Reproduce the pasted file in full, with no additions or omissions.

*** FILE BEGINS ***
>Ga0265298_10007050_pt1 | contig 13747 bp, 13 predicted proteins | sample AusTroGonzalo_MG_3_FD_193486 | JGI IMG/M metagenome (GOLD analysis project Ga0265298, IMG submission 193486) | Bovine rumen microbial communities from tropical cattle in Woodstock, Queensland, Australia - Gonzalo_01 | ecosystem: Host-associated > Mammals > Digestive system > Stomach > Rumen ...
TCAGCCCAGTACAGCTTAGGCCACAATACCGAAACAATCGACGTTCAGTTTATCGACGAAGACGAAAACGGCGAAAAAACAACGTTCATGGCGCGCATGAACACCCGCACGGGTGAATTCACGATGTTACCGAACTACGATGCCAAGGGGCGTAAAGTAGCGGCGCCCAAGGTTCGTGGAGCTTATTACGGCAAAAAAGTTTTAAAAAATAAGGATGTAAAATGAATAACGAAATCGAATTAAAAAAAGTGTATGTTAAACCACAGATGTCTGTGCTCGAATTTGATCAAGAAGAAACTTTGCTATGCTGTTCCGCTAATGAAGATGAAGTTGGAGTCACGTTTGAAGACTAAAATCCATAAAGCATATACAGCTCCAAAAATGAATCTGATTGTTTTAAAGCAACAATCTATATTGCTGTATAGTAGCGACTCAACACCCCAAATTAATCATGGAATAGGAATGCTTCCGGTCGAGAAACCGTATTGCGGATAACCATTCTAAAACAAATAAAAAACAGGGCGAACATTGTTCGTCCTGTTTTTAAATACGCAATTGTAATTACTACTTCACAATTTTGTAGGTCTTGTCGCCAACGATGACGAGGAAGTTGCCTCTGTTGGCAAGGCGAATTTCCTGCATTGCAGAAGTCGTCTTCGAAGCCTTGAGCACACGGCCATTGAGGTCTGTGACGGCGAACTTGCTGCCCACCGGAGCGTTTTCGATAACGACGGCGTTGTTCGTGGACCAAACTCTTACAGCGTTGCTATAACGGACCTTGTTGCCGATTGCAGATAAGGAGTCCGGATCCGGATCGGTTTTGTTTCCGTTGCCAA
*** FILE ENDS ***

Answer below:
>Ga0265298_10007050_pt1 | contig 13747 bp, 13 predicted proteins | sample AusTroGonzalo_MG_3_FD_193486 | JGI IMG/M metagenome (GOLD analysis project Ga0265298, IMG submission 193486) | Bovine rumen microbial communities from tropical cattle in Woodstock, Queensland, Australia - Gonzalo_01 | ecosystem: Host-associated > Mammals > Digestive system > Stomach > Rumen ...
TCAGCCCAGTACAGCTTAGGCCACAATACCGAAACAATCGACGTTCAGTTTATCGACGAAGACGAAAACGGCGAAAAAACAACGTTCATGGCGCGCATGAACACCCGCACGGGTGAATTCACGATGTTACCGAACTACGATGCCAAGGGGCGTAAAGTAGCGGCGCCCAAGGTTCGTGGAGCTTATTACGGCAAAAAAGTTTTAAAAAATAAGGATGTAAAATGAATAACGAAATCGAATTAAAAAAAGTGTATGTTAAACCACAGATGTCTGTGCTCGAATTTGATCAAGAAGAAACTTTGCTATGCTGTTCCGCTAATGAAGATGAAGTTGGAGTCACGTTTGAAGACTAAAATCCATAAAGCATATACAGCTCCAAAAATGAATCTGATTGTTTTAAAGCAACAATCTATATTGCTGTATAGTAGCGACTCAACACCCCAAATTAATCATGGAATAGGAATGCTTCCGGTCGAGAAACCGTATTGCGGATAACCATTCTAAAACAAATAAAAAACAGGGCGAACATTGTTCGTCCTGTTTTTAAATACGCAATTGTAATTACTACTTCACAATTTTGTAGGTCTTGTCGCCAACGATGACGAGGAAGTTGCCTCTGTTGGCAAGGCGAATTTCCTGCATTGCAGAAGTCGTCTTCGAAGCCTTGAGCACACGGCCATTGAGGTCTGTGACGGCGAACTTGCTGCCCACCGGAGCGTTTTCGATAACGACGGCGTTGTTCGTGGACCAAACTCTTACAGCGTTGCTATAACGGACCTTGTTGCCGATTGCAGATAAGGAGTCCGGATCCGGATCGGTTTTGTTTCCGTTGCCAA